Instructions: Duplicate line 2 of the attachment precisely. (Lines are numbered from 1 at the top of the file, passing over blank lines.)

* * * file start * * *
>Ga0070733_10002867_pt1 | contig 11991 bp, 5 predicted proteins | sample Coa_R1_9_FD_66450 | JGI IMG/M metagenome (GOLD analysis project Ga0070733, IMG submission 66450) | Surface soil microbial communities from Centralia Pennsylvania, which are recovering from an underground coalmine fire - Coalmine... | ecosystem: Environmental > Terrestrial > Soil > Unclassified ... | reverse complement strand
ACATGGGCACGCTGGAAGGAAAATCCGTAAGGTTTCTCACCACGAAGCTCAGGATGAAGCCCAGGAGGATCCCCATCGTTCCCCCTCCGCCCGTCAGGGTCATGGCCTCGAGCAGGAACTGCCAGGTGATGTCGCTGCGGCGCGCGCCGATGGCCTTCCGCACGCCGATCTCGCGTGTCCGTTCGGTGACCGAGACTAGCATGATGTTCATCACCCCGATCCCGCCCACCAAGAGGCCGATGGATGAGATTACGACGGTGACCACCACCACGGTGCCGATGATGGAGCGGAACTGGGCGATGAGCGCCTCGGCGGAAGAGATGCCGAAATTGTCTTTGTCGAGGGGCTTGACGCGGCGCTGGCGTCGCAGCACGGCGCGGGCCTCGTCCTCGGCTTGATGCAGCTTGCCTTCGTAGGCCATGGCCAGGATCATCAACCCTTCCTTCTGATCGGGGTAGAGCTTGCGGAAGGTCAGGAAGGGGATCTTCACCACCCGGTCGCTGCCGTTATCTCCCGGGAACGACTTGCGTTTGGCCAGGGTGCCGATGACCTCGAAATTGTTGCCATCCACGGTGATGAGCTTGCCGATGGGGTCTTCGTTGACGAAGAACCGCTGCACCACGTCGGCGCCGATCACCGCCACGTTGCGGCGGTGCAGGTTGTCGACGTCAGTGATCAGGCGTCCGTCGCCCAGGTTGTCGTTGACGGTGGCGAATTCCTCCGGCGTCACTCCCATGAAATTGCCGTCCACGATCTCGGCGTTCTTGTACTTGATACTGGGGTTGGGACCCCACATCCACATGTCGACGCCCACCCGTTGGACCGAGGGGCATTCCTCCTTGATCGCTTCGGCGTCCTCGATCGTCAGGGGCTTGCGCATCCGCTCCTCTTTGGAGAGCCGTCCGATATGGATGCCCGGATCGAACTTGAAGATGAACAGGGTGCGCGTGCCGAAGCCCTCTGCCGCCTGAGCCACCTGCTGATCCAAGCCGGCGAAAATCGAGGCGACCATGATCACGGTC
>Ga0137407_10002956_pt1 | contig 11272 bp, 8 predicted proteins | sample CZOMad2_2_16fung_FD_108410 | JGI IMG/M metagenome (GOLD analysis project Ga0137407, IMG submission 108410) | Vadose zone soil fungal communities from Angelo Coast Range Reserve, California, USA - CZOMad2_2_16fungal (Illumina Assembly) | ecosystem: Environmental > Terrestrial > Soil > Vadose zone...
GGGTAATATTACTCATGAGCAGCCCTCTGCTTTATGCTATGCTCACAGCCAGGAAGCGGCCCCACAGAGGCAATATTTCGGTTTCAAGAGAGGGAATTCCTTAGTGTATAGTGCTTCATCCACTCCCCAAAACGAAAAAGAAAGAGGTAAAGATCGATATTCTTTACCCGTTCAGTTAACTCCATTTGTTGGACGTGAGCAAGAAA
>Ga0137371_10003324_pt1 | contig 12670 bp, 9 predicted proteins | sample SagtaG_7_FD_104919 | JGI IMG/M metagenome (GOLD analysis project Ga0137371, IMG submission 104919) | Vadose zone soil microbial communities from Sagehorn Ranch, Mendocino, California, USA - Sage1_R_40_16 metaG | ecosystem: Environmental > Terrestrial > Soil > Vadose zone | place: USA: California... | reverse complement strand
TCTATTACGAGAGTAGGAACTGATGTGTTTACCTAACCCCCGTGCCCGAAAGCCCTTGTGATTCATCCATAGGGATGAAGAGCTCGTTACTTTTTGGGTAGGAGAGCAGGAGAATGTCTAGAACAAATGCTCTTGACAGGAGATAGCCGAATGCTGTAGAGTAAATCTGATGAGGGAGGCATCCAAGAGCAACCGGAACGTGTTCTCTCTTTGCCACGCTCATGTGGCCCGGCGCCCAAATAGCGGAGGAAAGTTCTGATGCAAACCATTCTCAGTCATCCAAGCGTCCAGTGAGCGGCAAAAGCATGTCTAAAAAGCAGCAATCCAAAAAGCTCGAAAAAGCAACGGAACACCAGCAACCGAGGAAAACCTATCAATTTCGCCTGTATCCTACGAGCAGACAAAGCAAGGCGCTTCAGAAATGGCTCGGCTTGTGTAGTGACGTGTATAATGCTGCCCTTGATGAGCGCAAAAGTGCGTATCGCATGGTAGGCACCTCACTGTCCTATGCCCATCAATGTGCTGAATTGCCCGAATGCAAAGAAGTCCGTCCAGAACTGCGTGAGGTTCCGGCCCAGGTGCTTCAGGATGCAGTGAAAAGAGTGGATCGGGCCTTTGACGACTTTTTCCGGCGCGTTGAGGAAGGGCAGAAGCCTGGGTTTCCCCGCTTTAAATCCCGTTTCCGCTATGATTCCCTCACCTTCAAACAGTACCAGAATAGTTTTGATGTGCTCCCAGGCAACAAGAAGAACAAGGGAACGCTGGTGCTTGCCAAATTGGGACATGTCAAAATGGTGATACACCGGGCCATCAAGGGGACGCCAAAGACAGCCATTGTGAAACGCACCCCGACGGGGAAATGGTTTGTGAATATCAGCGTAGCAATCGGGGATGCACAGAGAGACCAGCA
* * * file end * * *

ACATGGGCACGCTGGAAGGAAAATCCGTAAGGTTTCTCACCACGAAGCTCAGGATGAAGCCCAGGAGGATCCCCATCGTTCCCCCTCCGCCCGTCAGGGTCATGGCCTCGAGCAGGAACTGCCAGGTGATGTCGCTGCGGCGCGCGCCGATGGCCTTCCGCACGCCGATCTCGCGTGTCCGTTCGGTGACCGAGACTAGCATGATGTTCATCACCCCGATCCCGCCCACCAAGAGGCCGATGGATGAGATTACGACGGTGACCACCACCACGGTGCCGATGATGGAGCGGAACTGGGCGATGAGCGCCTCGGCGGAAGAGATGCCGAAATTGTCTTTGTCGAGGGGCTTGACGCGGCGCTGGCGTCGCAGCACGGCGCGGGCCTCGTCCTCGGCTTGATGCAGCTTGCCTTCGTAGGCCATGGCCAGGATCATCAACCCTTCCTTCTGATCGGGGTAGAGCTTGCGGAAGGTCAGGAAGGGGATCTTCACCACCCGGTCGCTGCCGTTATCTCCCGGGAACGACTTGCGTTTGGCCAGGGTGCCGATGACCTCGAAATTGTTGCCATCCACGGTGATGAGCTTGCCGATGGGGTCTTCGTTGACGAAGAACCGCTGCACCACGTCGGCGCCGATCACCGCCACGTTGCGGCGGTGCAGGTTGTCGACGTCAGTGATCAGGCGTCCGTCGCCCAGGTTGTCGTTGACGGTGGCGAATTCCTCCGGCGTCACTCCCATGAAATTGCCGTCCACGATCTCGGCGTTCTTGTACTTGATACTGGGGTTGGGACCCCACATCCACATGTCGACGCCCACCCGTTGGACCGAGGGGCATTCCTCCTTGATCGCTTCGGCGTCCTCGATCGTCAGGGGCTTGCGCATCCGCTCCTCTTTGGAGAGCCGTCCGATATGGATGCCCGGATCGAACTTGAAGATGAACAGGGTGCGCGTGCCGAAGCCCTCTGCCGCCTGAGCCACCTGCTGATCCAAGCCGGCGAAAATCGAGGCGACCATGATCACGGTC